Some time during his teenage years, he discovered that words could express his continued explorations with a world that he continued to find enchanting. This altered his future. His friends supported his early attempts at poetry; he was encouraged to submit his poetry to local papers by a high school teacher, who let him down a few years later. After high school, he found a kindred spirit in one of his friend’s mothers–a sort of welfare bohemian; unfortunately, he never wrote about this time. He continued to work seasonal jobs at the local canneries and developed a strong work ethic concerning his writing. Finally after a couple of years, his working class parents worried because he continued to be singularly focused on writing decided that he should move out. He moved into a rooming house in downtown Eugene, yet he didn’t veer from his calling, writing what he would later refer to as “juvenilia,” and he also corresponded with two Americans living in Japan, who expressed interest in publishing a volume of his poetry. As he would throughout his life, he had group of close friends. One of which, Gary Stewart, made sure he had a good meal every so often at his parent’s house. After Gary left for a Europe mission trip, Dick ran out of money, this coupled with some sort of unrequited romantic catastrophe led to him losing alarming amounts of weight.
On Christmas Eve, he decided to throw a rock through the police station window figuring that they would at least feed him. They arrested him, and in a Pacific Northwest Kafkaest moment, put his writing on trial complete with judge and an expert witness, which included his former high school writing teacher. This was all set into motion because he told the judge that he was going to be a famous writer. His high school English teacher claimed his writing was pornographic, which is puzzling to say the least.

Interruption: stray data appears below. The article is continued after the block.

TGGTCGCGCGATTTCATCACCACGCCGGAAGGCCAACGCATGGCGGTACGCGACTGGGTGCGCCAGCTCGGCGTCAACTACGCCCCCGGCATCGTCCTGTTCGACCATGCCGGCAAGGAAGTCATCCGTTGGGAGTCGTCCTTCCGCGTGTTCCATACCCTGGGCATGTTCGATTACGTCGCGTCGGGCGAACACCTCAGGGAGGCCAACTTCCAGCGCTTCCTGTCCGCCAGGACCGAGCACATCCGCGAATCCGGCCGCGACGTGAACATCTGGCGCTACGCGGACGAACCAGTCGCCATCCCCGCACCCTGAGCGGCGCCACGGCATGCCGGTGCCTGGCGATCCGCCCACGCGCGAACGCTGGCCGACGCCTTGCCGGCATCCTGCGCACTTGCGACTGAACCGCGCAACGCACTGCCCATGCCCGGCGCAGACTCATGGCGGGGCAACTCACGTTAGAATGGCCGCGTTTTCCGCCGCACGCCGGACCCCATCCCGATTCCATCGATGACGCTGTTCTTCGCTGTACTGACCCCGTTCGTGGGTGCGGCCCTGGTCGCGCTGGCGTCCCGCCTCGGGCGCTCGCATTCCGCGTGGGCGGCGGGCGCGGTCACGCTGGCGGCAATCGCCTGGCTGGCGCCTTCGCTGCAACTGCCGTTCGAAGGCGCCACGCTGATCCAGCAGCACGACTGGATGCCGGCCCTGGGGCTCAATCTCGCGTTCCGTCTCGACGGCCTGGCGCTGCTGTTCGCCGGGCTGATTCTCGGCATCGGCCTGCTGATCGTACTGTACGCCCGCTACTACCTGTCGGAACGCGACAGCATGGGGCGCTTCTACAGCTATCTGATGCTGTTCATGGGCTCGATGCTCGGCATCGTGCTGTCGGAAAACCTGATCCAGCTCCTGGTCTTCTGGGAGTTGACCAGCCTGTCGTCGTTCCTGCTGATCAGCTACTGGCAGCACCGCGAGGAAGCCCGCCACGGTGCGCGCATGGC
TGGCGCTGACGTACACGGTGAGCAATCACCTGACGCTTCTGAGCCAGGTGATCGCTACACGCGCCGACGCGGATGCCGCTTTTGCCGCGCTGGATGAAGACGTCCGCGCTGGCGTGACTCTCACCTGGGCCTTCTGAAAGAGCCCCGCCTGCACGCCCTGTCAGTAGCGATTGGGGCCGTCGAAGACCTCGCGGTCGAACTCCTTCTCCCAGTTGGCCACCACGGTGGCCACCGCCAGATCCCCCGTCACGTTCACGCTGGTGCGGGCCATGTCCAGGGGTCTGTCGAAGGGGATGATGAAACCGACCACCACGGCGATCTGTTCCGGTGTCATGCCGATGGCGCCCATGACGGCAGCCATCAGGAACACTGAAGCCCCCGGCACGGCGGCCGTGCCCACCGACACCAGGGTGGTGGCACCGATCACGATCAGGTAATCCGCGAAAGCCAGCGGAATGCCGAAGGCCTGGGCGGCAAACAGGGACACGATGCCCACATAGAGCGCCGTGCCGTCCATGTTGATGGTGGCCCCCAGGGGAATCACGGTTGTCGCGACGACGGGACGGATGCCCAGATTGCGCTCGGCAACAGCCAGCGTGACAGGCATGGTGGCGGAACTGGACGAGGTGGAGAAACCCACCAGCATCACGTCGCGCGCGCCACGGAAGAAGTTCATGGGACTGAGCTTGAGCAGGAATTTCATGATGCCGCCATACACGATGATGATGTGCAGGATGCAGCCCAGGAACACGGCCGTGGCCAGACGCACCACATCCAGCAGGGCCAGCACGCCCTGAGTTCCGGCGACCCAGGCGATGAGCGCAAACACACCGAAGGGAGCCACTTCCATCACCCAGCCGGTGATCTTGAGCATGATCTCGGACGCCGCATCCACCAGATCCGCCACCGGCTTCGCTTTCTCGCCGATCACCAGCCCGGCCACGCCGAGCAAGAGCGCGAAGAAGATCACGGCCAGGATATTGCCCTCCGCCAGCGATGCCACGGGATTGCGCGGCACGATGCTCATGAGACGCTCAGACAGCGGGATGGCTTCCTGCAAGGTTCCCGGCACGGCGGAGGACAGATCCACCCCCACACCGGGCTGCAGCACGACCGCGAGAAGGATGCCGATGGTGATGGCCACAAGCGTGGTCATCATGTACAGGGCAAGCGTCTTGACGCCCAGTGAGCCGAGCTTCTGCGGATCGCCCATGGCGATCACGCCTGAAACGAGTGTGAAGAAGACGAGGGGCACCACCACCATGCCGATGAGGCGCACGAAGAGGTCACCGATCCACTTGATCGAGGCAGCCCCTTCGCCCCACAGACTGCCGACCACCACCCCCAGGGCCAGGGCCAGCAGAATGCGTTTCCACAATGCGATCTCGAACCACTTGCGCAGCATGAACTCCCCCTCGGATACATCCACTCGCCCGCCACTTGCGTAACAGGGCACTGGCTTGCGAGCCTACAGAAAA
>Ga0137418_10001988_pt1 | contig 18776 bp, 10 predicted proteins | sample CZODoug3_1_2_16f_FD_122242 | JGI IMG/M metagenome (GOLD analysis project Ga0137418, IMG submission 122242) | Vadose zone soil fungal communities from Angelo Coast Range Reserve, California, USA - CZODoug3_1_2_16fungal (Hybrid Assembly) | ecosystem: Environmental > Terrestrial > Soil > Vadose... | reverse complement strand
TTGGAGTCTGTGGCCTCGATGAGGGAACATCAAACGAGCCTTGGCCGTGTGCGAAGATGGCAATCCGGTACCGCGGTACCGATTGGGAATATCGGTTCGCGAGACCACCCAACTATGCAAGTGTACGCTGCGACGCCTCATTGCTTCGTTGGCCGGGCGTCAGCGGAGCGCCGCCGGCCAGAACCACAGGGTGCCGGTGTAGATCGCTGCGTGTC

The judge decided that because of Dick’s claim to future writing fame and use of “big words” meant he was delusional and sent him to the state insane asylum in Salem: A wretched, Gothic institution where later One Flew over the Cuckoo’s Nest was filmed. The bohemian welfare mother, who had spent six months there in her youth, helped him to get out in three months: “Just tell them what they want to hear,” but he was unable to escape without many shock treatments without anesthetic. In between, he was observed by the medical staff frantically scribbling down sentences, so that he would not forget his poetry. Extremely anxious when he was released, he found comfort and healing on a tiny farm owned by a Quaker couple. Dick quickly realized that he needed to leave Oregon for San Francisco. No one knows what drew him there. He got a ride from Gary Stewart’s father, who was driving to Nevada, and after a brief stop to work at construction site and publish some poetry, he arrived in San Francisco with a cardboard box full of writing. Still Dick, he slept in cars, and made long lasting friends, met his future wife, Virginia Alder, and found a mentor in Jack Spicer. Within three years–he was married, had a baby (Ianthe) and had taken the trip that would led to the publication of Trout Fishing in America. (He also lived in Mexico with Alder for a brief period of time.) The two had an amazing time together, and, although had many adventures with their friends, Ron Loewinsohn, Shirley Harbor and Tom Lipsett, Shig Murao, and many, many others.